The world of Xuan Yuan Sword is a beautiful one, but not without its problems. The Ancient China setting (and the graphics in general) is gorgeous, but a good part of the game environments feel tightly linear. If you think about it, I’d say most games can be considered linear, but they use a variety of tricks to make it seem less so. This is a notion Xuan Yuan sometimes struggles with due to its many narrow and straightforward areas. There are quite a few fast travel shrines to aid in backtracking for your quests/sidequests, so that’s a plus. Save shrines found in villages and other select places are the ONLY way to save the game. There is a checkpoint system in place so if you die you don’t end up too far back, but if you want to quit for the night you’ll need to either forge on ahead and hope to see one soon or travel back to the last one you passed by. Maybe I’m spoiled by the Xbox quick resume feature (which does not work with this title) or the fact that most games nowadays feature autosaving and save anywhere features, but this system seems antiquated and super inconvenient by today’s standards. One absolute highlight of Xuan Yuan Sword is the excellent music score, which heavily features traditional sounding instruments like the hauntingly beautiful yet melancholic Erhu. It is so relaxing I could put the soundtrack on in the background and simply mellow out.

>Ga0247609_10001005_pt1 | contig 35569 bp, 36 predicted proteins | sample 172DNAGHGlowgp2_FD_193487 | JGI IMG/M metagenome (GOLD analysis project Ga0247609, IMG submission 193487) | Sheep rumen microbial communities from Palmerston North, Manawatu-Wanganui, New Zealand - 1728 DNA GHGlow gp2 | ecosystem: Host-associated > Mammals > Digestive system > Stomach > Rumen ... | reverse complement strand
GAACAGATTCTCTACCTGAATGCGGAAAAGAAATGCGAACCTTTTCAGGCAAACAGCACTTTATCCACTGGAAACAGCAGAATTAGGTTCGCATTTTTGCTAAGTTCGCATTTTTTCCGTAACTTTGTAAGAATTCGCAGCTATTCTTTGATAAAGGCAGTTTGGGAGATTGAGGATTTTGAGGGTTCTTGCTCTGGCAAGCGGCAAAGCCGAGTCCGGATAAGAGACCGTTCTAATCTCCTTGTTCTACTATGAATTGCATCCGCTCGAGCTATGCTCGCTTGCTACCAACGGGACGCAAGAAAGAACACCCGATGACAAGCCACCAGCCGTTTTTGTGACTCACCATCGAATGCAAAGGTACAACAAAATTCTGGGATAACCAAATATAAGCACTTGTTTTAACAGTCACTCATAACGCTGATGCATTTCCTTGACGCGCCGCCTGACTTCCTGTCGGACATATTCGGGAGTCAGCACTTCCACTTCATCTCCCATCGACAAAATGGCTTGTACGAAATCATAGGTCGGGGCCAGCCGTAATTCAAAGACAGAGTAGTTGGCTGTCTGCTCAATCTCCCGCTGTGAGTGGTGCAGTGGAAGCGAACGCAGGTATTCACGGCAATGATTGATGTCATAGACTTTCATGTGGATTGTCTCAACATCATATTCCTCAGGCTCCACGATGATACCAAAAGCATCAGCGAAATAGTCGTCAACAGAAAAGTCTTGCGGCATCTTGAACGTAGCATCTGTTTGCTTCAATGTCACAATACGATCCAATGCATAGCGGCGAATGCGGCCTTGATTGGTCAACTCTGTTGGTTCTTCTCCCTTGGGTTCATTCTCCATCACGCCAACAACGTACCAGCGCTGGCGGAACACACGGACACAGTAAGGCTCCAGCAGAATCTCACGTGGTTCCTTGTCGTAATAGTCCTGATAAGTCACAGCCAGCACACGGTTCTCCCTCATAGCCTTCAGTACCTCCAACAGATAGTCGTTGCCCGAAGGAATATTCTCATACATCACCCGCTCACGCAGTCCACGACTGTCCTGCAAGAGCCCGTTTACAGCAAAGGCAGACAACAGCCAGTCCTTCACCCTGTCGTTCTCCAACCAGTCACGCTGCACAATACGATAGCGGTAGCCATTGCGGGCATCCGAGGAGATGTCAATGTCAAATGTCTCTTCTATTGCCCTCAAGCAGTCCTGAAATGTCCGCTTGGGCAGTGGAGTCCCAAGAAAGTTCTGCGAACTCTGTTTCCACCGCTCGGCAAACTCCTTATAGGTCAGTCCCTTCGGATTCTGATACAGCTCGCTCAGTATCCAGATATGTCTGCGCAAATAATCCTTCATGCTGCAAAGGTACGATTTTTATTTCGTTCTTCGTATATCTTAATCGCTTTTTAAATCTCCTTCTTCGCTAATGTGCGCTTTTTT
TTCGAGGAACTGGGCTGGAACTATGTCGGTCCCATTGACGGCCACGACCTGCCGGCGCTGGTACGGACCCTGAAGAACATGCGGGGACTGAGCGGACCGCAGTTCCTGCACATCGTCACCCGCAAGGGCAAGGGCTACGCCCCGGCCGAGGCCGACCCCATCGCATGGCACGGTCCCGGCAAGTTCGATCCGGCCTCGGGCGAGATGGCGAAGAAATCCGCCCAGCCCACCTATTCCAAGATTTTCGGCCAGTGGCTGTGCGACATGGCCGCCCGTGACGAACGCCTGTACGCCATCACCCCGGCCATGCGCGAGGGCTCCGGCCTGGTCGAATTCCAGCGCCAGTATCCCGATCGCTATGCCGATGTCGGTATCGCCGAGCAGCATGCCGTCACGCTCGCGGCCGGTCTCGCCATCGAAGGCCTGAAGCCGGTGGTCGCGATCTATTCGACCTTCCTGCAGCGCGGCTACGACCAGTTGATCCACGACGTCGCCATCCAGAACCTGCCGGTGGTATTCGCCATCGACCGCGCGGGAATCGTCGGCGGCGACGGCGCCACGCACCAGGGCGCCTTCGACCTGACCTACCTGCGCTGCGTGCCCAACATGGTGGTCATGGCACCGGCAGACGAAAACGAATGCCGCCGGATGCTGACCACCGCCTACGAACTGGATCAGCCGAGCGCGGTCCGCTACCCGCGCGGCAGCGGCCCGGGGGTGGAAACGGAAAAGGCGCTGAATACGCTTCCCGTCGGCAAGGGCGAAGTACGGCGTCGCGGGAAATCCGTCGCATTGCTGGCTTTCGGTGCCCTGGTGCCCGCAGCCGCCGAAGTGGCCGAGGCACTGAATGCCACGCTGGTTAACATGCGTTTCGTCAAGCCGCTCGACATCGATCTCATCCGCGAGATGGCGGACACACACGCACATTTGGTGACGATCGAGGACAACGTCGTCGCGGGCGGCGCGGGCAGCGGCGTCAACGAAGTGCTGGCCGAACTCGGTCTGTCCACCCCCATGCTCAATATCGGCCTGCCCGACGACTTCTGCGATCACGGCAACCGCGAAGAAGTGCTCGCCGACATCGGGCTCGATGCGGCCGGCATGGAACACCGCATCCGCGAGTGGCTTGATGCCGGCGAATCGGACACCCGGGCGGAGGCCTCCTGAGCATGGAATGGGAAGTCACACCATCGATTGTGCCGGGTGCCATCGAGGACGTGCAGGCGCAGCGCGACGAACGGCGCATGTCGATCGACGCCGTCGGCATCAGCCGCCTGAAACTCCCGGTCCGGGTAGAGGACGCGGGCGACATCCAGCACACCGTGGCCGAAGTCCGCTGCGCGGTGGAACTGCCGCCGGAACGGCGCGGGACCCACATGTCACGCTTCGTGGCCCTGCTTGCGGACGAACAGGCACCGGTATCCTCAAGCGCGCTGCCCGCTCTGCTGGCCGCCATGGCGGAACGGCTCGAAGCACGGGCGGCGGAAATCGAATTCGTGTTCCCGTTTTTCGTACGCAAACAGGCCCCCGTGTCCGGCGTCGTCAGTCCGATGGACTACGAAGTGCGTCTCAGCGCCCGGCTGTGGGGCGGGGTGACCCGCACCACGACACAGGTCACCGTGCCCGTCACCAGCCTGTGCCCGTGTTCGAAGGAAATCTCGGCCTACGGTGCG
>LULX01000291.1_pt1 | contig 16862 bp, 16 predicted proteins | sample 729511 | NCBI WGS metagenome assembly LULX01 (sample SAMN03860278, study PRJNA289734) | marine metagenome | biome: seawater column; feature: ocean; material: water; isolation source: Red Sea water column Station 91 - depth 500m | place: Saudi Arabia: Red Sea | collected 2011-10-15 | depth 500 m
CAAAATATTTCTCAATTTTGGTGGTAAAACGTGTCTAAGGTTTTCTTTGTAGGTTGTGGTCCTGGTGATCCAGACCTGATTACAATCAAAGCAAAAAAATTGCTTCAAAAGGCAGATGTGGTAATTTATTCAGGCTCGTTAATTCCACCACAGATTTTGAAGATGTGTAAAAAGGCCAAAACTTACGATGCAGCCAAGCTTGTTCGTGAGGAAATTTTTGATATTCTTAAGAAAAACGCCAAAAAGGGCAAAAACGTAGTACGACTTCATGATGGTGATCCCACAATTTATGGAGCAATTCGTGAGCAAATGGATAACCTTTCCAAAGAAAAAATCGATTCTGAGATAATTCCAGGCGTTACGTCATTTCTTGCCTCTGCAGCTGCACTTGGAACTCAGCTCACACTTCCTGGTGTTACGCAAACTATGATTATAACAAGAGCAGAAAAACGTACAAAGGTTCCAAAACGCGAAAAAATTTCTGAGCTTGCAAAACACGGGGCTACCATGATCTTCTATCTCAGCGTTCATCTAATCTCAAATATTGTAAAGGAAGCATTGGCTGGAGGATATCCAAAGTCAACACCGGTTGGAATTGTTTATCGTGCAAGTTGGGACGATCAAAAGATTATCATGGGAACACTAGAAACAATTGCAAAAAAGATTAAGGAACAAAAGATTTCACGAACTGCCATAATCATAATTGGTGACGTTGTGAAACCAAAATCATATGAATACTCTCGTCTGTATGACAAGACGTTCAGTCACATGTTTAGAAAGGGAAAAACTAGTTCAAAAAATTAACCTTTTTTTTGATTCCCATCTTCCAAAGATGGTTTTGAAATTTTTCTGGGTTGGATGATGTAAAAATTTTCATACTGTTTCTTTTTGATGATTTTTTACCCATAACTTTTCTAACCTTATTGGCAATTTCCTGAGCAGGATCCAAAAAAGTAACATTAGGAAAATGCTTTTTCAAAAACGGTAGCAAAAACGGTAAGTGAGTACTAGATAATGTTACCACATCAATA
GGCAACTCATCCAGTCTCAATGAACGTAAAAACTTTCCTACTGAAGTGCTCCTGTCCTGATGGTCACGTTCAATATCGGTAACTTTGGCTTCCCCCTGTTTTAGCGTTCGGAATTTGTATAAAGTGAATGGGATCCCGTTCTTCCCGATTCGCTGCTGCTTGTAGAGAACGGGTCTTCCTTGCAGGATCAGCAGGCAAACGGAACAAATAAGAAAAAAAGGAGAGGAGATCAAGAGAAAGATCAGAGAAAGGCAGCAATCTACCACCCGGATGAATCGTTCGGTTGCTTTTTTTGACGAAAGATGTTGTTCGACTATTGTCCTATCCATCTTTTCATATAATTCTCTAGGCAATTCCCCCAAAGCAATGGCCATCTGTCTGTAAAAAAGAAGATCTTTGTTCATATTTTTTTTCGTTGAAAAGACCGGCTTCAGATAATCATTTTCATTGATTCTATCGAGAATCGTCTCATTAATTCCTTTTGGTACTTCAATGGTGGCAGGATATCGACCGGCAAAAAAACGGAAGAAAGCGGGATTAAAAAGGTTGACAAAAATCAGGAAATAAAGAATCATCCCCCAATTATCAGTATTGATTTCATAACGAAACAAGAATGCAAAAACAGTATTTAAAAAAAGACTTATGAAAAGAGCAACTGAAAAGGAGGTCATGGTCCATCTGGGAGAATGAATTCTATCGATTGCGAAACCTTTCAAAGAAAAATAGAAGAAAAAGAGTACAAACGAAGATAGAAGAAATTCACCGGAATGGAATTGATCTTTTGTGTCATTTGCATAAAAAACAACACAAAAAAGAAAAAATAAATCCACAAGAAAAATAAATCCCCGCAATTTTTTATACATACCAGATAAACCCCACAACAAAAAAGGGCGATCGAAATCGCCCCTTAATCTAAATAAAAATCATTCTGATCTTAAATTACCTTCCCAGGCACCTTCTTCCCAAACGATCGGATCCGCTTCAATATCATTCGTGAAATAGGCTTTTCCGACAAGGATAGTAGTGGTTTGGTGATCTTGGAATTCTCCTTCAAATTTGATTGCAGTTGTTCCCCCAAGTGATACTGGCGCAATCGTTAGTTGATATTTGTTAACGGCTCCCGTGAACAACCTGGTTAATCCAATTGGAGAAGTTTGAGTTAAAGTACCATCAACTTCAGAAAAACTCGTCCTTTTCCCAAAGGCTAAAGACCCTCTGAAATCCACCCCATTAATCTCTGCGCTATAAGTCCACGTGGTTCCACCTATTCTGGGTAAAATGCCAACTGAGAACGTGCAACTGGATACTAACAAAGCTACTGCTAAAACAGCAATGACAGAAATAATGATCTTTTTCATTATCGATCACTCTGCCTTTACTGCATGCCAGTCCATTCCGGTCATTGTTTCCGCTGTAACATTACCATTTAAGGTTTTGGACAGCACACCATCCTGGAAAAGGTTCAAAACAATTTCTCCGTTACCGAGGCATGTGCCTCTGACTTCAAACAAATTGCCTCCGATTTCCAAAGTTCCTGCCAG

Xuan Yuan Sword 7 is a title full of highs and lows and is not perfect by any means, but in the end, I enjoyed the experience and I recommend it to anyone looking for a flawed yet entertaining action RPG experience. Hopefully, we get to see more entries in the future!
*Note: A copy of the game was provided for the purpose of the review.
Final Score: 7.5/10